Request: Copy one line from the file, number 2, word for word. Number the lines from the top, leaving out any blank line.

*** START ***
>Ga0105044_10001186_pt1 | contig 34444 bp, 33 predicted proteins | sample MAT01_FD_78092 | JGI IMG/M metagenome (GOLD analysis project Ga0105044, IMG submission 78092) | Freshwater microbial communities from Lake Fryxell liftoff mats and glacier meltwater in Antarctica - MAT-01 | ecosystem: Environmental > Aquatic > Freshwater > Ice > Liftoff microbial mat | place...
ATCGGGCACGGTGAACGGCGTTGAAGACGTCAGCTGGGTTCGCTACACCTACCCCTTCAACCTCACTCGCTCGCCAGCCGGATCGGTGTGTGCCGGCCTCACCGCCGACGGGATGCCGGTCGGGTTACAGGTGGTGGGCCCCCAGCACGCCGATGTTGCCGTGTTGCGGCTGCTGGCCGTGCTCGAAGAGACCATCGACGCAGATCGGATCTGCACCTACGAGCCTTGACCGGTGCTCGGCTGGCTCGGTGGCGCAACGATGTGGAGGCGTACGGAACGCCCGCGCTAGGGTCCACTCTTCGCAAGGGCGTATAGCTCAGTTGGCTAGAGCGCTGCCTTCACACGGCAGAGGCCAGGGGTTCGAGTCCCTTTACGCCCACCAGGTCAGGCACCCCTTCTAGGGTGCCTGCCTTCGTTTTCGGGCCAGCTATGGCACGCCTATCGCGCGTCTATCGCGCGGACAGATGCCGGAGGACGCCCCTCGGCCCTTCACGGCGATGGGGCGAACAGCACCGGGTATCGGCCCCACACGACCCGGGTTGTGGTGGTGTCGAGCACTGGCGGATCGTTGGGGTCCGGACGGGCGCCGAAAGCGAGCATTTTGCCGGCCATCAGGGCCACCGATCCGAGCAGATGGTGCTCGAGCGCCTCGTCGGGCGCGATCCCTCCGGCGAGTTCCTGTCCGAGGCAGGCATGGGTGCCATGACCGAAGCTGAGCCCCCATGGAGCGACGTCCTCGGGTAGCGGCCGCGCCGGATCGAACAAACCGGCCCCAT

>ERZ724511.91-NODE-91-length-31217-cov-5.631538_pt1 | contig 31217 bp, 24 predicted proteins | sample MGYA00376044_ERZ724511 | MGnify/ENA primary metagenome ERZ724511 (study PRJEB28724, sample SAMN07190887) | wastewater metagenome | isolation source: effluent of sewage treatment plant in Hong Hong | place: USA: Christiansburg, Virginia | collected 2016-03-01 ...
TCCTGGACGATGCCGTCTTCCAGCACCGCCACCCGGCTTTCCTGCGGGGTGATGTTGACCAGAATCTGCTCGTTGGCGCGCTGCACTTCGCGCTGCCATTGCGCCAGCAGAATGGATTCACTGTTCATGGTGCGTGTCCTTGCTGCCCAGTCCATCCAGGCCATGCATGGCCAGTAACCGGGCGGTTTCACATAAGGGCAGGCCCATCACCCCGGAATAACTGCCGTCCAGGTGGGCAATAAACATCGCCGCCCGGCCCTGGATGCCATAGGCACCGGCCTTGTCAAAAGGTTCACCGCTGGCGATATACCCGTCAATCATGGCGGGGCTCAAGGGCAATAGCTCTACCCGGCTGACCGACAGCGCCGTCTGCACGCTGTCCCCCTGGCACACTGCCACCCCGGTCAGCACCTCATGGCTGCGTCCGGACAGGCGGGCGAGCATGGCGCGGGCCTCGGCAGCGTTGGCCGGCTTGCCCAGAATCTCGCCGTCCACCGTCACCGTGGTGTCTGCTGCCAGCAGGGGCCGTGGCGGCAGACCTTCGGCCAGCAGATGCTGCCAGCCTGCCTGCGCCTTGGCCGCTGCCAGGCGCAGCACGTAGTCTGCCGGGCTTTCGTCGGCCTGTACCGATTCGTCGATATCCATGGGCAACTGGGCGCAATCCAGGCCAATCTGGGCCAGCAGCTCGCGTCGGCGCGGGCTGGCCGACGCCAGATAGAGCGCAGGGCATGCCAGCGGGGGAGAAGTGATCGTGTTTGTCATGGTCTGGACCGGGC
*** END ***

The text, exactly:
ATCGGGCACGGTGAACGGCGTTGAAGACGTCAGCTGGGTTCGCTACACCTACCCCTTCAACCTCACTCGCTCGCCAGCCGGATCGGTGTGTGCCGGCCTCACCGCCGACGGGATGCCGGTCGGGTTACAGGTGGTGGGCCCCCAGCACGCCGATGTTGCCGTGTTGCGGCTGCTGGCCGTGCTCGAAGAGACCATCGACGCAGATCGGATCTGCACCTACGAGCCTTGACCGGTGCTCGGCTGGCTCGGTGGCGCAACGATGTGGAGGCGTACGGAACGCCCGCGCTAGGGTCCACTCTTCGCAAGGGCGTATAGCTCAGTTGGCTAGAGCGCTGCCTTCACACGGCAGAGGCCAGGGGTTCGAGTCCCTTTACGCCCACCAGGTCAGGCACCCCTTCTAGGGTGCCTGCCTTCGTTTTCGGGCCAGCTATGGCACGCCTATCGCGCGTCTATCGCGCGGACAGATGCCGGAGGACGCCCCTCGGCCCTTCACGGCGATGGGGCGAACAGCACCGGGTATCGGCCCCACACGACCCGGGTTGTGGTGGTGTCGAGCACTGGCGGATCGTTGGGGTCCGGACGGGCGCCGAAAGCGAGCATTTTGCCGGCCATCAGGGCCACCGATCCGAGCAGATGGTGCTCGAGCGCCTCGTCGGGCGCGATCCCTCCGGCGAGTTCCTGTCCGAGGCAGGCATGGGTGCCATGACCGAAGCTGAGCCCCCATGGAGCGACGTCCTCGGGTAGCGGCCGCGCCGGATCGAACAAACCGGCCCCAT